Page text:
However, you have to give Fake Jimmy credit — he does not forget about the Analyst’s initial request to raise awareness for her organization. He also employs one of the most effective forms of rhetoric — pathos. Many cyber criminals understand human psychology and are able to manipulate their victims easily, particularly via social media because of its trusted nature, scale and ease.

Just for fun, these are some last minute concerns we have: Who is “immediately” paying him “a million dollars?” Why does he refer to himself in the third person at the end? What does it take to “finish this task successfully?” What are grammar? There are just too many questions. It cannot end here. The show must go on.


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The Analyst, again, plays the part of a naive victim and takes the impersonator’s bait. Because, why not? We’ve already made it this far. It would be unfair to not know how this ends.

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If we were all young, naive children, the conversation up to now would be bizarre, at most. However, these particular comments are strong indicators that prove this conversation to be a serious social media security threat.

Note the casual nature of the comment and the continued use of pathos. He also mentions other volunteers, promoting a bandwagon-type sentiment. People like to feel like they are a part of something.

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Social media security 101: Never share your personal information to anyone on social media — particularly if it’s a talk show host that is requesting money via MoneyGram. This is next-level shadiness, and further implicates this to be a real social media security threat.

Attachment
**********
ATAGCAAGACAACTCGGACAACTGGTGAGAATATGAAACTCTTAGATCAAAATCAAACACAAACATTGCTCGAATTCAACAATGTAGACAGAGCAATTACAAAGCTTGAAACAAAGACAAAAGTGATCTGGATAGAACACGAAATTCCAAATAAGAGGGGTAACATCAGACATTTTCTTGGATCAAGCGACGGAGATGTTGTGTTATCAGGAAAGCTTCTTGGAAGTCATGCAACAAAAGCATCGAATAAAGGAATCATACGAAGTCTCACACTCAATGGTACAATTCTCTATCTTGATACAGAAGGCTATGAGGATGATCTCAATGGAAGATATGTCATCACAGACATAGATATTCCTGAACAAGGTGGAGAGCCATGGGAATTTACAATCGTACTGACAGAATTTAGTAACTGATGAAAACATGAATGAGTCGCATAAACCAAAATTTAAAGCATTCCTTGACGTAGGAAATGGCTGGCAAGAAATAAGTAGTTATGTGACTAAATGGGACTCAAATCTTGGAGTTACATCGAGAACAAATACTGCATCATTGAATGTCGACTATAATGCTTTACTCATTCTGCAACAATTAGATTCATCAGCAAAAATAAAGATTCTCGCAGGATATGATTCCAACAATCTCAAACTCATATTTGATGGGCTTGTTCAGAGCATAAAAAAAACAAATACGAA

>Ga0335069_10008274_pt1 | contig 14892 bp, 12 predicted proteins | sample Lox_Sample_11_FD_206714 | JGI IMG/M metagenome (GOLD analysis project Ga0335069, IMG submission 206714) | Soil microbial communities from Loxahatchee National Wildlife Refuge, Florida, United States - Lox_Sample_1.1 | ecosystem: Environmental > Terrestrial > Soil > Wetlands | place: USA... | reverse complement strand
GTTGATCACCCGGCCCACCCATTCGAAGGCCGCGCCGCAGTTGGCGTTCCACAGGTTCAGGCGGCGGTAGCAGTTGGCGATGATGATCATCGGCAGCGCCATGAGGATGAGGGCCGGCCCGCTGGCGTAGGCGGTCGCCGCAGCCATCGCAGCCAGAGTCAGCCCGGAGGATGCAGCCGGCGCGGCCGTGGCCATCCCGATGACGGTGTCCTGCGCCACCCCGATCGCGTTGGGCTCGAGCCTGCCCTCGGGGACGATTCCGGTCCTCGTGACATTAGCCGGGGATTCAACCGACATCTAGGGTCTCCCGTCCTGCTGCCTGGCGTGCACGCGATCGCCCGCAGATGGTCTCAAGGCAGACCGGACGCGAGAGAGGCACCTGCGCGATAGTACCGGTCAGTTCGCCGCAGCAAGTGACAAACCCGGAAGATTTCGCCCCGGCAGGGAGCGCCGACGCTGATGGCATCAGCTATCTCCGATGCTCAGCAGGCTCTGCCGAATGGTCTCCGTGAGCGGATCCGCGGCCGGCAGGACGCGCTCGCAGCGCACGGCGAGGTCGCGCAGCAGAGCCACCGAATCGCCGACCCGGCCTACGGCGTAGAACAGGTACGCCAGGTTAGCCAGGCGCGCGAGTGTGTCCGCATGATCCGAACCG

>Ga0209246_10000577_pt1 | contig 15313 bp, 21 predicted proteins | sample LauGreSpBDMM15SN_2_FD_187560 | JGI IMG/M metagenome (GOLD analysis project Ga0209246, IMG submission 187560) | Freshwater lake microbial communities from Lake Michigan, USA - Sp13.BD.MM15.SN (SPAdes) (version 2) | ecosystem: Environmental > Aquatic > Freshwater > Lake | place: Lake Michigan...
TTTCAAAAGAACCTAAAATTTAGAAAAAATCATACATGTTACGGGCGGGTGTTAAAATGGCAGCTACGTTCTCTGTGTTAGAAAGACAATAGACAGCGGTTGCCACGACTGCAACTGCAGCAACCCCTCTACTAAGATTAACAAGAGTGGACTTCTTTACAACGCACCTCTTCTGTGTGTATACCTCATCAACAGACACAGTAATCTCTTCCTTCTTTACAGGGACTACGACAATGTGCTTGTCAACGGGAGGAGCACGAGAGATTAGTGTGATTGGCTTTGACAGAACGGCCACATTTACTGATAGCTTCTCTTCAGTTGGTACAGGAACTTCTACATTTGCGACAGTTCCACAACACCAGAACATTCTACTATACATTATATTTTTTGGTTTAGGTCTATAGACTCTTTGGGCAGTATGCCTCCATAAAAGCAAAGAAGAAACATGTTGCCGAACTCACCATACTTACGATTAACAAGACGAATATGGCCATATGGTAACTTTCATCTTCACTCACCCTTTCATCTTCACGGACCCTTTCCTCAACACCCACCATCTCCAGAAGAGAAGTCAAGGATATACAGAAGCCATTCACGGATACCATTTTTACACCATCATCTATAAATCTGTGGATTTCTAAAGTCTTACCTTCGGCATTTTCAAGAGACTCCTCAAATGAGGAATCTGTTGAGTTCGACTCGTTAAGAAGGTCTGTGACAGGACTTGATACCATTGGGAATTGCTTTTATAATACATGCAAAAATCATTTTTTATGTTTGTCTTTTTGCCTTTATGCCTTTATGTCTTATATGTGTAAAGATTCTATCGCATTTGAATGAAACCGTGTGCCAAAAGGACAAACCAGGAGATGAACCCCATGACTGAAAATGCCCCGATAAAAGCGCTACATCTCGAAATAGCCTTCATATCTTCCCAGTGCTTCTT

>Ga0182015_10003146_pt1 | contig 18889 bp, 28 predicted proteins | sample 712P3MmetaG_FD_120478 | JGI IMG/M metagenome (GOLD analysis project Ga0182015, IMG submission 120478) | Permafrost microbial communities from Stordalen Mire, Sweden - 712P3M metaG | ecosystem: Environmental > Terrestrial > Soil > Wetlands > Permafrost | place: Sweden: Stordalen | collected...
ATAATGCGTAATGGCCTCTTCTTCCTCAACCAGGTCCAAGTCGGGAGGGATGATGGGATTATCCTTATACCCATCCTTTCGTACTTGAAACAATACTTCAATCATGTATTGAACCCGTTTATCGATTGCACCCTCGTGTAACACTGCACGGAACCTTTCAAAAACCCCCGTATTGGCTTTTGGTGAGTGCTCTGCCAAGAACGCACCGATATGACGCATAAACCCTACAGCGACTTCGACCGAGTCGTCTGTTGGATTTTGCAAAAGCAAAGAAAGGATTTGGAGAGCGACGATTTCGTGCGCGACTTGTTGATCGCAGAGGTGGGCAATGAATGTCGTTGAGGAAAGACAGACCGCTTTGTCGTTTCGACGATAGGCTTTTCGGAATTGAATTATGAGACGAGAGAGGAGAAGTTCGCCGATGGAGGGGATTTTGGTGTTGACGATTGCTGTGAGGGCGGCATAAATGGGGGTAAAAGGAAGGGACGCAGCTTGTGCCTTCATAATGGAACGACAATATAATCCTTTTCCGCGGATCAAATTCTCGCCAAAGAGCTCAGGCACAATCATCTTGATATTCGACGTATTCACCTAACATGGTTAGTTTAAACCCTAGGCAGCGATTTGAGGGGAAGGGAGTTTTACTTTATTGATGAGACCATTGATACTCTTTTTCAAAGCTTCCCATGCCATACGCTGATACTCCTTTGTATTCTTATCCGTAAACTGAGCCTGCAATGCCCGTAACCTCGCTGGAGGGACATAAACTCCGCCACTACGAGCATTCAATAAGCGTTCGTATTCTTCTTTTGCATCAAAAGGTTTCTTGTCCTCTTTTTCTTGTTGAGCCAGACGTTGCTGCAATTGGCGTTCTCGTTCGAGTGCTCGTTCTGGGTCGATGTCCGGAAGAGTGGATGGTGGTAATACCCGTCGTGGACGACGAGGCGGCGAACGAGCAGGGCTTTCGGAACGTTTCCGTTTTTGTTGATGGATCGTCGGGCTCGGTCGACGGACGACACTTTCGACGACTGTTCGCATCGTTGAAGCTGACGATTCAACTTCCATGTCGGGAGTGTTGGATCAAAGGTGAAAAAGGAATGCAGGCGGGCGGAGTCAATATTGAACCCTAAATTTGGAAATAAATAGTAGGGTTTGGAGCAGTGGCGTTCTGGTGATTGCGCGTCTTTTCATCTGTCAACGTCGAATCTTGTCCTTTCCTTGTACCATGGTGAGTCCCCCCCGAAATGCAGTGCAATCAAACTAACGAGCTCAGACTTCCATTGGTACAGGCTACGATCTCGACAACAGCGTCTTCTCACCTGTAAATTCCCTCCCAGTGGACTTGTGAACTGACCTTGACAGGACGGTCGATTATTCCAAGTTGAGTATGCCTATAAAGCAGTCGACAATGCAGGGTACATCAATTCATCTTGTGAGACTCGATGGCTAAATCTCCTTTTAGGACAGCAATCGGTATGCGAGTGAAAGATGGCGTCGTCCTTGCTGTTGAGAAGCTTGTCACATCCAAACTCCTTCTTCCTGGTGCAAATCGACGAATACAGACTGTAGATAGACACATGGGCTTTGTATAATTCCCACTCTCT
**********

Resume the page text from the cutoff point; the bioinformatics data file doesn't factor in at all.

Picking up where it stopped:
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In case it was not clear, this solidifies the issue. Fake Jimmy is requesting a direct payment to Nigeria, rather than through himself. This is the final red flag, and ultimately illuminates Fake Jimmy’s intent.

So there you have it. A real-life social engineering attempt caught on record. It’s important to note that not all social engineering attempts are this easy to sniff-out. Many cyber criminals do a bit of research to understand their target before attacking. The adversary used a simple technique called impersonation, exploiting the familiarity of a certain individual. Social engineering can happen in any situation and is used frequently against large enterprises to obtain passwords, sensitive information, and PII. [cue applause]


Social media is a powerful tool that organizations should learn to leverage. Unfortunately, social media also makes cyber attacks, such as social engineering, easier and more effective. Don’t let your organization become victim to social media security threats. Follow these easy steps to use social media safely and have a wonderful night, folks. [cue applause and credits]:

  1. Be cognizant and aware of who is trying to befriend you. On any network, always think twice before accepting a friend request.
  2. Never disclose information over social media that has the possibility of compromising you or your organization.
  3. When posting something on social media, make sure it is compliant with the regulations of your organization and industry. Understand that the things you post can impact your organization’s brand and image.
  4. Be cautious when clicking on shortened links. There are many links in the wild that are malicious.
  5. If something seems fishy (or phishy), report it. It’s better to promote a risk-aware culture than to compromise your organization’s security.